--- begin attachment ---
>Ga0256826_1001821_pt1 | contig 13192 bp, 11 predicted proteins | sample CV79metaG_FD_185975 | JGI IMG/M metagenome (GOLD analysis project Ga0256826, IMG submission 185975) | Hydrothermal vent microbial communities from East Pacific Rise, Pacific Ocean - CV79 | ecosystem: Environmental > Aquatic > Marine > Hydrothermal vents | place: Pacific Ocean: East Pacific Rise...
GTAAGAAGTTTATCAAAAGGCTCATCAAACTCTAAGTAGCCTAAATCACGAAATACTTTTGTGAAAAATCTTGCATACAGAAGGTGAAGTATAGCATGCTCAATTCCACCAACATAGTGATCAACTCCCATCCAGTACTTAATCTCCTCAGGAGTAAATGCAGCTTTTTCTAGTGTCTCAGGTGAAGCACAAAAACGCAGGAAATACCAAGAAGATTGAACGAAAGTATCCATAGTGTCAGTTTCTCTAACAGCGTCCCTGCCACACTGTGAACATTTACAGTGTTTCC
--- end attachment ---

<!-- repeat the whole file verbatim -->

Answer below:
>Ga0256826_1001821_pt1 | contig 13192 bp, 11 predicted proteins | sample CV79metaG_FD_185975 | JGI IMG/M metagenome (GOLD analysis project Ga0256826, IMG submission 185975) | Hydrothermal vent microbial communities from East Pacific Rise, Pacific Ocean - CV79 | ecosystem: Environmental > Aquatic > Marine > Hydrothermal vents | place: Pacific Ocean: East Pacific Rise...
GTAAGAAGTTTATCAAAAGGCTCATCAAACTCTAAGTAGCCTAAATCACGAAATACTTTTGTGAAAAATCTTGCATACAGAAGGTGAAGTATAGCATGCTCAATTCCACCAACATAGTGATCAACTCCCATCCAGTACTTAATCTCCTCAGGAGTAAATGCAGCTTTTTCTAGTGTCTCAGGTGAAGCACAAAAACGCAGGAAATACCAAGAAGATTGAACGAAAGTATCCATAGTGTCAGTTTCTCTAACAGCGTCCCTGCCACACTGTGAACATTTACAGTGTTTCC